[RFC PATCH v3 00/12] Integrity Policy Enforcement LSM (IPE)

Deven Bowers deven.desai at linux.microsoft.com
Tue May 12 20:46:00 UTC 2020

On 5/11/2020 11:03 AM, Deven Bowers wrote:
> On 5/10/2020 2:28 AM, Mickaël Salaün wrote:
> [...snip]
>>> Additionally, rules are evaluated top-to-bottom. As a result, any
>>> revocation rules, or denies should be placed early in the file to ensure
>>> that these rules are evaluated before a rule with "action=ALLOW" is hit.
>>> IPE policy is designed to be forward compatible and backwards 
>>> compatible,
>>> thus any failure to parse a rule will result in the line being ignored,
>>> and a warning being emitted. If backwards compatibility is not required,
>>> the kernel commandline parameter and sysctl, ipe.strict_parse can be
>>> enabled, which will cause these warnings to be fatal.
>> Ignoring unknown command may lead to inconsistent beaviors. To achieve
>> forward compatibility, I think it would be better to never ignore
>> unknown rule but to give a way to userspace to known what is the current
>> kernel ABI. This could be done with a securityfs file listing the
>> current policy grammar.
> That's a fair point. From a manual perspective, I think this is fine.
> A human-user can interpret a grammar successfully on their own when new
> syntax is introduced.
>  From a producing API perspective, I'd have to think about it a bit 
> more. Ideally, the grammar would be structured in such a way that the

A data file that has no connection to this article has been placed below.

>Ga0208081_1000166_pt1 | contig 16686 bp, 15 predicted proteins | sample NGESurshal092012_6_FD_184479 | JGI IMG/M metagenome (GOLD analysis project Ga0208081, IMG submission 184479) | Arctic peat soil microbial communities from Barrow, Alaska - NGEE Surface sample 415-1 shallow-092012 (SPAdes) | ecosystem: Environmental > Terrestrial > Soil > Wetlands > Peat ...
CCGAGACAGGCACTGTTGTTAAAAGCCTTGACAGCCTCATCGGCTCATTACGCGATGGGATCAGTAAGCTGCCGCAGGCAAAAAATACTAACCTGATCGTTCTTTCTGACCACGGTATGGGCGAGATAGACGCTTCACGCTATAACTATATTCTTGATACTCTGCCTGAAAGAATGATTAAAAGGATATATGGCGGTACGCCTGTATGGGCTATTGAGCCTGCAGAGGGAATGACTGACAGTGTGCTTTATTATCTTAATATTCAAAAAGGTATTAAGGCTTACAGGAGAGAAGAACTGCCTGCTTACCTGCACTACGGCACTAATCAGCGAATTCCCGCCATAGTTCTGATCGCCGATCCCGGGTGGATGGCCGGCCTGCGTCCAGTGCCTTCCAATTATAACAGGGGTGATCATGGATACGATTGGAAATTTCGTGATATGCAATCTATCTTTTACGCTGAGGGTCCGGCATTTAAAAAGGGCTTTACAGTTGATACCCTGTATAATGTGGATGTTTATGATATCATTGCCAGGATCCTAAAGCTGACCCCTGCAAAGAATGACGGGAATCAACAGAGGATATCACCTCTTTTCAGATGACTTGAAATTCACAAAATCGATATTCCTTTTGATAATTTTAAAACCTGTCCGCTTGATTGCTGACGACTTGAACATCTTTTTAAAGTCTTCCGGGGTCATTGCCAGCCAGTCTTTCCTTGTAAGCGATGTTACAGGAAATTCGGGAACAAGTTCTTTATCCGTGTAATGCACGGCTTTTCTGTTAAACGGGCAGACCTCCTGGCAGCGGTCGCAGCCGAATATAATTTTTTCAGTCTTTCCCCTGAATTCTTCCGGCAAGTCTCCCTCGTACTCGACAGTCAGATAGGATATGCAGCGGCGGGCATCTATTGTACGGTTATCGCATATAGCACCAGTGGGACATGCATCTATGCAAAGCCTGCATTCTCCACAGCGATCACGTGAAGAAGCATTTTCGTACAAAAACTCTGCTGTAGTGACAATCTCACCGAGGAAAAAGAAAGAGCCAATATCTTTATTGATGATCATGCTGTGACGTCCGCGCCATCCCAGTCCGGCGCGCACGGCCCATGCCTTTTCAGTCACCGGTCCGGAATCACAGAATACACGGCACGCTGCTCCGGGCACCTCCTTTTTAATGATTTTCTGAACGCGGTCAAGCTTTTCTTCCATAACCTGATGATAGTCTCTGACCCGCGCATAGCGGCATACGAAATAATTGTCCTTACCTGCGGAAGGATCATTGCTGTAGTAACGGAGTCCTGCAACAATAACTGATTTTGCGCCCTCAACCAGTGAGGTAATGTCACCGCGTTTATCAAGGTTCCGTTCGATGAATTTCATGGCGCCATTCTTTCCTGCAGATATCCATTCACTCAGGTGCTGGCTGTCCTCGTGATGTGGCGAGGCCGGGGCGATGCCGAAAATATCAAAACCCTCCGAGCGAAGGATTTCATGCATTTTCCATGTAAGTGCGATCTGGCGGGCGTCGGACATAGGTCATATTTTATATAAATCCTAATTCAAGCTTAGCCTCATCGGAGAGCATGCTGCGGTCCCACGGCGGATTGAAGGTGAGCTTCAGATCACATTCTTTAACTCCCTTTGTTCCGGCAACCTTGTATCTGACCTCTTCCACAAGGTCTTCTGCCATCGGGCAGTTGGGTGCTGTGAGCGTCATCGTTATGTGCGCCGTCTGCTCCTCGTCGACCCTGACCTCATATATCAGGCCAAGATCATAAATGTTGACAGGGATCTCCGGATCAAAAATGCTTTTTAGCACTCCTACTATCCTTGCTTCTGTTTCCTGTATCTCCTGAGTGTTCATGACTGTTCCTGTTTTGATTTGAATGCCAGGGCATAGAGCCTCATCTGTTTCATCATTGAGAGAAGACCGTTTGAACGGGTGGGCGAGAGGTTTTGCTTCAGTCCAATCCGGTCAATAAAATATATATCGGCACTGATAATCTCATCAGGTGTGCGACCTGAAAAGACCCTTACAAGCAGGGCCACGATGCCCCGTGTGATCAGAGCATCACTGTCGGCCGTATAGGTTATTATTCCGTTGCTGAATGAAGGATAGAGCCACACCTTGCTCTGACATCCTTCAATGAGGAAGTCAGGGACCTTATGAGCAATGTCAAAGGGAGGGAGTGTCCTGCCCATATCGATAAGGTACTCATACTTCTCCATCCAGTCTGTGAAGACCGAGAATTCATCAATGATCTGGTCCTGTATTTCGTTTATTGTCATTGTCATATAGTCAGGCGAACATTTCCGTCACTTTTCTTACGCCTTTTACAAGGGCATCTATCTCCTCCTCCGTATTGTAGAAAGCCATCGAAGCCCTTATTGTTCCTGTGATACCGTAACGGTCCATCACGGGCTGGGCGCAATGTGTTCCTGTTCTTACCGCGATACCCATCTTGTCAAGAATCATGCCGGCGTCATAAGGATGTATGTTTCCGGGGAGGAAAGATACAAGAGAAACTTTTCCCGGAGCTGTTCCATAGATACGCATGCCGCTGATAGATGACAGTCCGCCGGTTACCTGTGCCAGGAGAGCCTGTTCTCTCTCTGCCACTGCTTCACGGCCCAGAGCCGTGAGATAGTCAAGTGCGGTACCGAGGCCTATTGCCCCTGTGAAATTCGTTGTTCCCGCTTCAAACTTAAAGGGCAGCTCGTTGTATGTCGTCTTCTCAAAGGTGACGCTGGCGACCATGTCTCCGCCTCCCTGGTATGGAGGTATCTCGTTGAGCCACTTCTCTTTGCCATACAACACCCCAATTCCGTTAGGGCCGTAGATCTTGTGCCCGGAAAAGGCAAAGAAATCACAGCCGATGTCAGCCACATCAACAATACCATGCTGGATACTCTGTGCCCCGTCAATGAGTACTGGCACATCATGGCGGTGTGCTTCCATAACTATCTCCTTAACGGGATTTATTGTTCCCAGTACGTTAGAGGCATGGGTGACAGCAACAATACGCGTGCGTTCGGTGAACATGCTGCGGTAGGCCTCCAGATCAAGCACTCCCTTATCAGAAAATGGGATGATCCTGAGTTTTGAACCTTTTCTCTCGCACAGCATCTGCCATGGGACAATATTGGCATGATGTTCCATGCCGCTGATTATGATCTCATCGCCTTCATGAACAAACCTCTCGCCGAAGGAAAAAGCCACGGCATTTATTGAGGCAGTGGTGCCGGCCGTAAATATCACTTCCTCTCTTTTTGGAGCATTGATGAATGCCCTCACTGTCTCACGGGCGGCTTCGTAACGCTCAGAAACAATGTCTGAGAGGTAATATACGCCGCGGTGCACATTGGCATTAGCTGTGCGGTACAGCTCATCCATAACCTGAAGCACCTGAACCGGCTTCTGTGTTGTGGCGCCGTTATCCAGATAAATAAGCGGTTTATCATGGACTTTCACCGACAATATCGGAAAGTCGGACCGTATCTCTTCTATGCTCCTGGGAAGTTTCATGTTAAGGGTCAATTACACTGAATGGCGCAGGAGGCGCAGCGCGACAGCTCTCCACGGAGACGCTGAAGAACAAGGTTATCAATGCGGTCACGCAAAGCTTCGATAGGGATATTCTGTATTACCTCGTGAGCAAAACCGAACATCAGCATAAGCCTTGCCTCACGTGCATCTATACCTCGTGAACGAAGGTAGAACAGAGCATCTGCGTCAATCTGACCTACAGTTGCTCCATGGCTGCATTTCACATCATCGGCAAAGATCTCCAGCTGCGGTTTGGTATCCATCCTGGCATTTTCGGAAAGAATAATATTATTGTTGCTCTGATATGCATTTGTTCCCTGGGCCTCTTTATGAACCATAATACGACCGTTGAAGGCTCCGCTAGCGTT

> userland
> interpreter of this grammar would not have to be updated once new syntax
> is introduced, avoiding the need to update the userland binary. To do so
> generically ("op=%s") is easy, but doesn't necessarily convey sufficient
> information (what happens when a new "op" token is introduced?). I think
> this may come down to regular expression representations of valid values
> for these tokens, which worries me as regular expressions are incredibly
> error-prone[1].
> I'll see what I can come up with regarding this.

I have not found a way that I like to expose some kind of grammar
through securityfs that can be understood by usermode to parse the
policy. Here's what I propose as a compromise:

	1. I remove the unknown command behavior. This address your
first point about inconsistent behaviors, and effectively removes the
strict_parse sysctl (as it is always enabled).

	2. I introduce a versioning system for the properties
themselves. The valid set of properties and their versions
can be found in securityfs, under say, ipe/config in a key=value
format where `key` indicates the understood token, and `value`
indicates their current version. For example:

	$ cat $SECURITYFS/ipe/config

if new syntax is introduced, the version number is increased.

	3. The format of those versions are documented as part of
the admin-guide around IPE. If user-mode at that point wants to rip
the documentation formats and correlate with the versioning, then
it fulfills the same functionality as above, with out the complexity
around exposing a parsing grammar and interpreting it on-the-fly.
Many of these are unlikely to move past version 1, however.


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